In the early 2000s, King grew interested in another text, The gospel of Mary, which cast Magdalene in a still more central role, both as confidante and disciple. That papyrus codex, a fifth-century translation of a second-century Greek text, first surfaced in January 1896 on the Cairo antiquities market.
In the central scene of its surviving pages, Magdalene comforts the fearful disciples, saying that Jesus’ grace will “shelter” them as they preach the gospel. Peter here defers to Magdalene. “Sister, we know that the Savior loved you more than all the other women. Tell us the words of the Savior that you remember, the things which you know that we don’t because we haven’t heard them.’”
Magdalene relates a divine vision, but the other disciples grow suddenly disputatious. Andrew says he doesn’t believe her, dismissing the teachings she said she received as “strange ideas.” Peter seems downright jealous. “Did he then speak with a woman in private without our knowing it?” he says. “Are we to turn around and listen to her? Did he choose her over us?’” (In the Gnostic gospel of Thomas, Peter is similarly dismissive, saying, “Let Mary leave us, for women are not worthy of life.”)
As Jesus does in Thomas, Levi here comes to Magdalene’s defense. “If the Savior made her worthy, who are you then for your part to reject her?” Jesus had to be trusted, Levi says, because “he knew her completely.”
The gospel of Mary, then, is yet another text that hints at a singularly close bond. For King, though, its import was less Magdalene’s possibly carnal relationship with Jesus than her apostolic one. In her 2003 book The Gospel of Mary of Magdala: Jesus and the First Woman Apostle, King argues that the text is no less than a treatise on the qualifications for apostleship: What counted was not whether you were at the crucifixion or the resurrection, or whether you were a woman or a man. What counted was your firmness of character and how well you understood Jesus’ teachings.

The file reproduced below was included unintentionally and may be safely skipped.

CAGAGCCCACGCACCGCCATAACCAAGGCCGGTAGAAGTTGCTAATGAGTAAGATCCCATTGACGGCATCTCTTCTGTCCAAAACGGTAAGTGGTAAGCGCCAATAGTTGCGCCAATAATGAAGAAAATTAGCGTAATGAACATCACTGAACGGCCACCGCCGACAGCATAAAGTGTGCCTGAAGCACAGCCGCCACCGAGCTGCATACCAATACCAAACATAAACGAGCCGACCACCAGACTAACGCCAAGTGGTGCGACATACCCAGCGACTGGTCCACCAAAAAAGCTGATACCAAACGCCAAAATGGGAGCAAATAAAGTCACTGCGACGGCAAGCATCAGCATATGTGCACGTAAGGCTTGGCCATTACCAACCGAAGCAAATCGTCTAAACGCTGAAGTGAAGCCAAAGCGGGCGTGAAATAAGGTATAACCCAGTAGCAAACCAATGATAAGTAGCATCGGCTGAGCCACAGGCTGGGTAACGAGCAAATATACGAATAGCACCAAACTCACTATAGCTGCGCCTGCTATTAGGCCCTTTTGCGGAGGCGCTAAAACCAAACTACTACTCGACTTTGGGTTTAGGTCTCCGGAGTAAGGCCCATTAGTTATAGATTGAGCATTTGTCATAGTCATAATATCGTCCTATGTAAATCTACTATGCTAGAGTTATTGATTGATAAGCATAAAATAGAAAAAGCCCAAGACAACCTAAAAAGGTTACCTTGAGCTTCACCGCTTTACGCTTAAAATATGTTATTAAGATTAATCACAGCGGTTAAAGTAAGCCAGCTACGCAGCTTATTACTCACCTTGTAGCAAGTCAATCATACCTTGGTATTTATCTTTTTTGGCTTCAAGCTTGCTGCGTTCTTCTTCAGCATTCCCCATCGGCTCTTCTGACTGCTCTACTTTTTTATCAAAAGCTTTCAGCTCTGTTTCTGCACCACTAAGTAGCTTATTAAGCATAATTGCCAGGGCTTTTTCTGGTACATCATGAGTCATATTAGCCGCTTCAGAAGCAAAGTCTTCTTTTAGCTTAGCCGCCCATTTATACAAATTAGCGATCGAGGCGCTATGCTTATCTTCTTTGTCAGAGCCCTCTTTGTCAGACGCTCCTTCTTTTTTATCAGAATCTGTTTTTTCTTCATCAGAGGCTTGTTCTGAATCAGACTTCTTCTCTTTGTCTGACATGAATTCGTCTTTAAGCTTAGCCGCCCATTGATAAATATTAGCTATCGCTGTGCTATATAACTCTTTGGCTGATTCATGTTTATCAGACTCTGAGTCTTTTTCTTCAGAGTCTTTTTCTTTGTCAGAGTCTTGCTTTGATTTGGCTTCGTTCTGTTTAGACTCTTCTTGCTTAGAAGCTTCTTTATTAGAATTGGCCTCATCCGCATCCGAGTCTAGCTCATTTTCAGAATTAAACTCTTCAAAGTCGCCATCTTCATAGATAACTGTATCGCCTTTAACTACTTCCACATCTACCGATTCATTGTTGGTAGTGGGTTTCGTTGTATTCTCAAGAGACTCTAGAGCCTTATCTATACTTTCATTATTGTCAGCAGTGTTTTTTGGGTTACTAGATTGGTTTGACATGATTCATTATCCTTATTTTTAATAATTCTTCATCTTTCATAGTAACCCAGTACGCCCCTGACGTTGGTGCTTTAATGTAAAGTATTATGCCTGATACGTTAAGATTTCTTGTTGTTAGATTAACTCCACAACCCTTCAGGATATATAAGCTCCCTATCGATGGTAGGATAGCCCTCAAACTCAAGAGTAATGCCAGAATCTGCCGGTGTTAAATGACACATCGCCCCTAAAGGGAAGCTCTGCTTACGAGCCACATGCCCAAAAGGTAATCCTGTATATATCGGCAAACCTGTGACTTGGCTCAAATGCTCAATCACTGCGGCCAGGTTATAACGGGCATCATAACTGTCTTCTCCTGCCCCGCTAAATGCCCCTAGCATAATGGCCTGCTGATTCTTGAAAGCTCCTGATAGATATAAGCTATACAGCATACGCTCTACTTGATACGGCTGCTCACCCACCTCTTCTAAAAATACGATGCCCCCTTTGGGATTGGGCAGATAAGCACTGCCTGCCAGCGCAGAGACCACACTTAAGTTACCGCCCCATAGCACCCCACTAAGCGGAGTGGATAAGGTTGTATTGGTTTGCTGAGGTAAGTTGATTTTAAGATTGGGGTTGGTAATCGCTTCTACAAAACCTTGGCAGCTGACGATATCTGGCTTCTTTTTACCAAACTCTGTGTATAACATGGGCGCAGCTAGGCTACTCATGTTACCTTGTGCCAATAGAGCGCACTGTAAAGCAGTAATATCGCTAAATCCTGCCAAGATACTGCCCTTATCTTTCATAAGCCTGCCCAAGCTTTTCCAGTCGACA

“The message is clear: only those apostles who have attained the same level of spiritual development as Mary can be trusted to teach the true gospel,” King writes.
Whatever the truth of Jesus and Magdalene’s relationship, Pope Gregory the Great, in a series of homilies in 591, asserted that Magdalene was in fact both the unnamed sinful woman in Luke who anoints Jesus’ feet and an unnamed adulteress in John whose stoning Jesus forestalls. The conflation simultaneously diminished Magdalene and set the stage for 1,400 years of portrayals of her as a repentant whore, whose impurity stood in tidy contrast to the virginal Madonna.
It wasn’t until 1969 that the Vatican quietly disavowed Gregory’s composite Magdalene. All the same, efforts by King and her colleagues to reclaim the voices in these lost gospels have given fits to traditional scholars and believers, who view them as a perversion by identity politics of long-settled truth.
“Far from being the alternative voices of Jesus’ first followers, most of the lost gospels should rather be seen as the writings of much later dissidents who broke away from an already established orthodox church,” Philip Jenkins, now co-director of Baylor University’s Program on Historical Studies of Religion, wrote in his book Hidden Gospels: How the Search for Jesus Lost Its Way. “Despite its dubious sources and controversial methods, the new Jesus scholarship … gained such a following because it told a lay audience what it wanted to hear.”
Writing on Beliefnet.com in 2003, Kenneth L. Woodward, Newsweek’s longtime religion editor, argued that “Mary Magdalene has become a project for a certain kind of ideologically committed feminist scholarship.”